The key feature for initiation this binding to the alpha2u globulin is that the substance has a lipophilic hydrocarbon backbone and at least one hydrogen donor (alcohol) to bind to this proton and thus globulin. Therefore hydrocarbons as such (Limonene), secondary (Borneol) and tertiary alcohols, ketones that can be reduced to alcohols are susceptible to binding (Borghoff et al., 1991).


Toxico-dynamics: For Terpene hydrocarbons alcohols the Camphor constituent is the key toxicant, because repeated dose toxicity shows that the Camphor NOAEL, based on neurotoxicity, is much lower compared to Terpineol-multi. There other Terpene hydrocarbon alcohols constituents have toxicity similar to Terpineol multi. Terpineol multi showing no adverse effects up to the limit dose of 2230 mg/m3 or when converted to the oral route 1250 mg/kg bw.


Conversion of the NOAEL from Sage oil to Terpene hydrocarbon alcohols: Conversion is needed based on the Terpene hydrocarbon alcohol concentration of Camphor compared to the concentration of Camphor in Sage oil, which was the tested substance.


In Sage oil containing at least 7% Camphor, the NOAEL is 250 mg/kg bw. Assuming that Camphor is the key toxicant 100% Camphor NOAEL would be 18 mg/kg bw (250*0.07). Terpene hydrocarbon alcohols contain maximally 17.45% Camphor and therefore the NOAEL of the Terpene hydrocarbons using Camphor is 103 mg/kg bw (18/0.1745).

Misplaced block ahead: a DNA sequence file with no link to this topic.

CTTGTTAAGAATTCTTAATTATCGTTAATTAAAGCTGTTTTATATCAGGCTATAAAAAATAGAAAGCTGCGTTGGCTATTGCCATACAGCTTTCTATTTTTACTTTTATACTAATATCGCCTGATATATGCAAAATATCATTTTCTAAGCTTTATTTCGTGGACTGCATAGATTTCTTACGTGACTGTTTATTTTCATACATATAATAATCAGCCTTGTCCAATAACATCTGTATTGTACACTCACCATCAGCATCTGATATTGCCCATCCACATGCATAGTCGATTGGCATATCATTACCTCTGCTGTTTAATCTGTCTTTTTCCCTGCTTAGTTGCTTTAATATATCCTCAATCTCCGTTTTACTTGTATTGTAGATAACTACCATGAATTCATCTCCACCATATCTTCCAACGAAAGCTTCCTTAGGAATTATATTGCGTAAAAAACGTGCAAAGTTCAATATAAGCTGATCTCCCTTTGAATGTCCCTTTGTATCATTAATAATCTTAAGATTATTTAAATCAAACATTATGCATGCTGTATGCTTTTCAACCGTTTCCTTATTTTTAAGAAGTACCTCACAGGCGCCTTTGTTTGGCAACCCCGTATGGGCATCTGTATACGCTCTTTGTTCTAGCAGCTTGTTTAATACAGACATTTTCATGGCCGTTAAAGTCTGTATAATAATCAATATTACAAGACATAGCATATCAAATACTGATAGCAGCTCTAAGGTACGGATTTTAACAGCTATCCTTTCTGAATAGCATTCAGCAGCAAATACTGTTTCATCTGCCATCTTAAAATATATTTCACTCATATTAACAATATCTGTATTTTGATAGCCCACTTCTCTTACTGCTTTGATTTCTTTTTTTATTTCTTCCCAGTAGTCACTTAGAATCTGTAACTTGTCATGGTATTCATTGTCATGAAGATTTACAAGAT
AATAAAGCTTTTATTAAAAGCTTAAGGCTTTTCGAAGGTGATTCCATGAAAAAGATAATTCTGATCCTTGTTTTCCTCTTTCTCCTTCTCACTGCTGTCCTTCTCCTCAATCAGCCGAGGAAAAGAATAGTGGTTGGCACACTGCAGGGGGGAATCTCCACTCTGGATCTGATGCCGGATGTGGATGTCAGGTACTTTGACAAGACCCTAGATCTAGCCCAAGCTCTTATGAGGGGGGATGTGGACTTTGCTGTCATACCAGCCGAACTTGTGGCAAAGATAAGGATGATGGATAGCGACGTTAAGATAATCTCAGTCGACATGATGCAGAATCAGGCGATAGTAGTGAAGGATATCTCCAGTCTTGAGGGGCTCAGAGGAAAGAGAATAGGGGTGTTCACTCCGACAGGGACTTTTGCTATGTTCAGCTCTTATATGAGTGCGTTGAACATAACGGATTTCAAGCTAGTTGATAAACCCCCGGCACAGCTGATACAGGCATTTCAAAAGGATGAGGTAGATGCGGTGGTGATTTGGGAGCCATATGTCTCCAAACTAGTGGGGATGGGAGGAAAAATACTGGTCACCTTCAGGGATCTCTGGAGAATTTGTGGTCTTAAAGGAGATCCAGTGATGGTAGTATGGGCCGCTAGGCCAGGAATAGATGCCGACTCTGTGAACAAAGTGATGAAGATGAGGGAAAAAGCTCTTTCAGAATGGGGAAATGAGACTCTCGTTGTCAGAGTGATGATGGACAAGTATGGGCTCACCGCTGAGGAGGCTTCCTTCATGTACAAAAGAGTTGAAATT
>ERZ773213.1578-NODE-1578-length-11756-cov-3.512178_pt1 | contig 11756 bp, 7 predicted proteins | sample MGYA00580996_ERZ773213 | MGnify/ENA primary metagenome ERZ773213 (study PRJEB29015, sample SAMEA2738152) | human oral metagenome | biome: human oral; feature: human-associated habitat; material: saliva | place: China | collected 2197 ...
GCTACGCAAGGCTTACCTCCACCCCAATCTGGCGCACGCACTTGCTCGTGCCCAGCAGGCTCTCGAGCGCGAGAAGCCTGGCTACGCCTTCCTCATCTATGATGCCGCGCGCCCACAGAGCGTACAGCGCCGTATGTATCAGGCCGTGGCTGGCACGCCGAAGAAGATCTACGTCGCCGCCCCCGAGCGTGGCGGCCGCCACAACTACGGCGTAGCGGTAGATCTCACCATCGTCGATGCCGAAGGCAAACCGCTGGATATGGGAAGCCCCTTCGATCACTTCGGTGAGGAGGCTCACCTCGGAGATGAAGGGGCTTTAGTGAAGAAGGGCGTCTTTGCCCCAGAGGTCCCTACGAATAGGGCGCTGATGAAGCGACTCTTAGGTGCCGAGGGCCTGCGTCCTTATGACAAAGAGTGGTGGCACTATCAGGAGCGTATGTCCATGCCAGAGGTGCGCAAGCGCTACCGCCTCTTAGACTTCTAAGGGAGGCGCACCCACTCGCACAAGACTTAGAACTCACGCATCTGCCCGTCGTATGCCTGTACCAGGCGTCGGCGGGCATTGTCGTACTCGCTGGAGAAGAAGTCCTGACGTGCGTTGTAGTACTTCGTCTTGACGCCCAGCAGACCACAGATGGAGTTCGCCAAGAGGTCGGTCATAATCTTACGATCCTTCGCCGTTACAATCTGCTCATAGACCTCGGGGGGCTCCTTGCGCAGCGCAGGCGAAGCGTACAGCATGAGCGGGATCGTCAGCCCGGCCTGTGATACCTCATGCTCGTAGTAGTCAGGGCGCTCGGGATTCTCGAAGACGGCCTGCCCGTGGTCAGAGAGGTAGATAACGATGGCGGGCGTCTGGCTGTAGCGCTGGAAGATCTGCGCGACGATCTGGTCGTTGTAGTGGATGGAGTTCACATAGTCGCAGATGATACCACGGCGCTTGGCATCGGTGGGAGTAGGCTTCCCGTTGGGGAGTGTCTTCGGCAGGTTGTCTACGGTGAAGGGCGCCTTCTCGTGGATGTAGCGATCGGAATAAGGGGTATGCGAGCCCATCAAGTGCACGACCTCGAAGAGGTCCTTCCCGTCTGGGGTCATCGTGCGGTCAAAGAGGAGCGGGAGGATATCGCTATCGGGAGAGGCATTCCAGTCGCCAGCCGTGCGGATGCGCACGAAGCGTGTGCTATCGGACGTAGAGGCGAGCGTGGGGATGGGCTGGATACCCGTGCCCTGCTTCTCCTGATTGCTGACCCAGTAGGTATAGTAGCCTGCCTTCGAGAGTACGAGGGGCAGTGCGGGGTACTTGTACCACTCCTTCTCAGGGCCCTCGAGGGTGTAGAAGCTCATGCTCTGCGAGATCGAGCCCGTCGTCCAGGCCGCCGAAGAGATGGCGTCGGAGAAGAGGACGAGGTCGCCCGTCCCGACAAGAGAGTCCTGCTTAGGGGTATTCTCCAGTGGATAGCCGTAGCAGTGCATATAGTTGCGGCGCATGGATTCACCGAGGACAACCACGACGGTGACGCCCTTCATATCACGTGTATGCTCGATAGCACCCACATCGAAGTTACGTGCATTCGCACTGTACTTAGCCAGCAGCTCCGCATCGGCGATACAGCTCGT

Other Terpene hydrocarbon alcohol constituents all have higher NOAELs. Terpineol multi is a representative of this group and did not show adverse repeated dose effects up to 750 mg/kg bw and in a follow up 90 -day inhalation study up to 2230 mg/m3 (OECD TG 413, Rel. 1).


Uncertainty of the prediction: There are no other uncertainties not already addressed above.


Data matrix


The relevant information on physico-chemical properties and toxicological characteristics are presented in the Data Matrix.


Conclusions on repeated dose toxicity for hazard and risk assessment


For Terpene hydrocarbon alcohols no repeated dose toxicity information is available but for some constituents such information is present, which can be used for read across. When using read across the result derived should be applicable for C&L and/or risk assessment, cover an exposure period duration comparable or longer than the corresponding method and be presented with adequate and reliable documentation. This documentation is presented in the current text. The key constituent for repeated dose toxicity is Camphor, in view of its toxicity seen inan 8-week toxicity study with Sage oil. The converted NOAEL 103 mg/kg bw (NOAEL in Sage oil is 250 mg/kg bw containing at least 7% Camphor converted to Terpene hydrocarbon alcohols containing maximally 17.45% Camphor. The oral and inhalation NOAELs of Terpineol multi, representing the other constituents are >=750 mg/kg bw and 2230 mg/m3 (or 1250 mg/kg bw when converted to the oral route using the same absorption percentages for both routes).